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Is CSIS embroiling Canadian universities in US Cold War with China?

Canadian Security and Intelligence Service (CSIS) efforts with the “principals of the largest Canadian research universities,” have been so successful that it has come “to the point now it is them asking us, you know, how can we work together?” -CSIS director David Vigneault, speaking publicly at the Hoover Institution, October 17, 2023

CSIS Chief David Vigneault testifying before the House of Commons Standing Committee on Procedure and House Affairs in June of 2023.
CSIS Chief David Vigneault testifying before the House of Commons Standing Committee on Procedure and House Affairs in June of 2023.

The Canadian Association of University Teachers (CAUT) is warning that new research restrictions being imposed by the Canadian government raise serious concerns about racial profiling, academic freedom, and international scientific collaboration.

CAUT executive director David Robinson reacted to the new restrictions announced this January stating “Academics and students of Chinese origin are already being targeted and that is creating a chill on academic research and partnerships.”

Restrictions on research and academic freedom can only be justified in rare cases, must be based on fact and not conjecture, and not “target specific communities,” he stated.

In the most recent CAUT Bulletin, Robinson reiterated his concerns about the new restrictions and also about a recent federal court decision denying a Chinese graduate student a visa to study in Canada because he might become a spy even in the absence of any evidence.

“In reaching its decision, the court drastically expanded the legal definition of espionage,” CAUT’s executive director stated.

Dr. Xiaobei Chen of Carleton University recently filed a complaint with the university in the wake of that institution’s “townhall” in which CSIS and Public Safety Canada addressed faculty members about the new research restrictions. The session led to unsubstantiated accusations being levelled at individuals and ended up cultivating fear and divisions among faculty, according to the complaint.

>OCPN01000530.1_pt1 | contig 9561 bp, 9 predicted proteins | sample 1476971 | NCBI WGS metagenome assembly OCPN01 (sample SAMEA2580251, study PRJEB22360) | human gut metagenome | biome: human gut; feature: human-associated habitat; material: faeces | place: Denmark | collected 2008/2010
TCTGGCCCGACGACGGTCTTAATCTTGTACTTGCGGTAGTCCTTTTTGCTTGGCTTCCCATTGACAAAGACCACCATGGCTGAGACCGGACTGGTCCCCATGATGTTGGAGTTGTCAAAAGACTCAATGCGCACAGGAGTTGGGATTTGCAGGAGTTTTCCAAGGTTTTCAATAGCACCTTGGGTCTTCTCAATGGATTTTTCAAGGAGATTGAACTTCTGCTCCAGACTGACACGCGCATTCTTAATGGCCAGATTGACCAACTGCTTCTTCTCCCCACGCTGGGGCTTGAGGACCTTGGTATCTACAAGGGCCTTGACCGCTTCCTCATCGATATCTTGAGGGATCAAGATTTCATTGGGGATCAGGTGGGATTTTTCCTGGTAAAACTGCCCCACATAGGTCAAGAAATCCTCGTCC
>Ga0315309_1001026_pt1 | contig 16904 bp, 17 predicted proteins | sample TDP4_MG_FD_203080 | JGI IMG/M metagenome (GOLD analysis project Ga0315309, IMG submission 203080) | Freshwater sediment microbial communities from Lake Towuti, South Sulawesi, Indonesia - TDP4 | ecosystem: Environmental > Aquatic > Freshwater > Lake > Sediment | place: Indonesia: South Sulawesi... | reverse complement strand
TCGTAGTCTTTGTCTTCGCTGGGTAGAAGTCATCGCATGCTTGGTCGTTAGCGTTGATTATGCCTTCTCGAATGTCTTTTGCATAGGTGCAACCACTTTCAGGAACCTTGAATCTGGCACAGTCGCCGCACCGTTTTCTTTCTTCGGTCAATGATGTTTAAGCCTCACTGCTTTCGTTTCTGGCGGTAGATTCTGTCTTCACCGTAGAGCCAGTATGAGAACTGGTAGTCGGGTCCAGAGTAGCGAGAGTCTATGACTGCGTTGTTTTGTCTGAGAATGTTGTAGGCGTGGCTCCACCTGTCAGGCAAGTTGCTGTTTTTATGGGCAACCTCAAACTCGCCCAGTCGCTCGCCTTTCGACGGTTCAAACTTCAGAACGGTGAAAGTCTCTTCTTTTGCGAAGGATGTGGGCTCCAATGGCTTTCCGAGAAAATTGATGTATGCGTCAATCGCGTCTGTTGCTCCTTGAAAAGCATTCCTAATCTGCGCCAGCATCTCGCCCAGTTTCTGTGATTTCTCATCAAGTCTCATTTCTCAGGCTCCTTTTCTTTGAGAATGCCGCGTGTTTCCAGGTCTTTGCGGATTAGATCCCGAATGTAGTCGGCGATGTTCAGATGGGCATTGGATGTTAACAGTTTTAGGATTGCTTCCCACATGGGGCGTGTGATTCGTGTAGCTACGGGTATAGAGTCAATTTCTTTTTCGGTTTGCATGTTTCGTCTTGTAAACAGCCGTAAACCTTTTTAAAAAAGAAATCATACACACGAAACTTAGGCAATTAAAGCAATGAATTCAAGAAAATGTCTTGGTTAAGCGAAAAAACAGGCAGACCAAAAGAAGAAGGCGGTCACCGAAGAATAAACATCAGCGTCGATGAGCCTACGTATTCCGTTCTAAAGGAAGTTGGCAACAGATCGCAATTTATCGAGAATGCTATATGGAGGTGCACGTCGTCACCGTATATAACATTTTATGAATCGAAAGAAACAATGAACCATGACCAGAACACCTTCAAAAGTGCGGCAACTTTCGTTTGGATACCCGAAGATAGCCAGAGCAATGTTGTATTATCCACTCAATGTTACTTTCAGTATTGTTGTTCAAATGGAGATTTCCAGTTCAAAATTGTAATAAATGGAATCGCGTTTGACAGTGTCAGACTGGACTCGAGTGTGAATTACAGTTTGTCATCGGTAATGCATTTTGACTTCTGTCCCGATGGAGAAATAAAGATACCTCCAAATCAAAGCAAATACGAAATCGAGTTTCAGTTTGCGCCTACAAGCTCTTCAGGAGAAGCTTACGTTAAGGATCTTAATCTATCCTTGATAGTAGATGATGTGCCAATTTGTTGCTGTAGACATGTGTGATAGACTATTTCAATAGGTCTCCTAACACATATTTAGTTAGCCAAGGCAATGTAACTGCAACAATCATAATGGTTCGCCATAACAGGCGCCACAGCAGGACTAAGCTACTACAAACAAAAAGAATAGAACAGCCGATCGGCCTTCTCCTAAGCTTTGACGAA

“I would like to ask what Carleton University is doing to counter this climate of suspicion and to prevent national security overreach that harm faculty and students, especially those of Chinese, Russian, and Iranian backgrounds,” Chen demanded in her written submission.

New Attacks on Academic Freedom

The pushback is in reaction to the New Policy on Sensitive Technology Research and Affiliations of Concern (hereafter New Policy) announced by the ministers of Health, Public Security, and ISEC (Innovation, Science and Economic Development) in January. The policy prohibits research collaboration with Named Research Organizations in Sensitive Technology Research Areas.

The named organizations include a list of over 100 research institutions in China, Iran, and Russia. Those in the People’s Republic of China include well-known institutions such as Beihang University, Beijing Institute of Technology, Chinese Academy of Engineering Physics, Hunan and Sichuan Universities, Nanjing University of Science and Technology, and Tianjin University.

The 11 sensitive research areas are defined as Advanced Digital Infrastructure, Energy, Materials and Manufacturing, Sensing and Surveillance, Weapons, Aerospace, Space and Satellite Technology, Artificial Intelligence and Big Data, Human-Machine Integration, Life Sciences (Biotechnology, Medical, and Healthcare), Quantum Science, and Robotics.

Canadian researchers working in these fields with collaborators “affiliated with, or in receipt of funding or in-kind support” from the targeted organizations will be ineligible for grants from the Canada Foundation for Innovation, the Social Sciences and Humanities Research Council, the Natural Sciences and Engineering Research Council, and the Canadian Institutes of Health Research.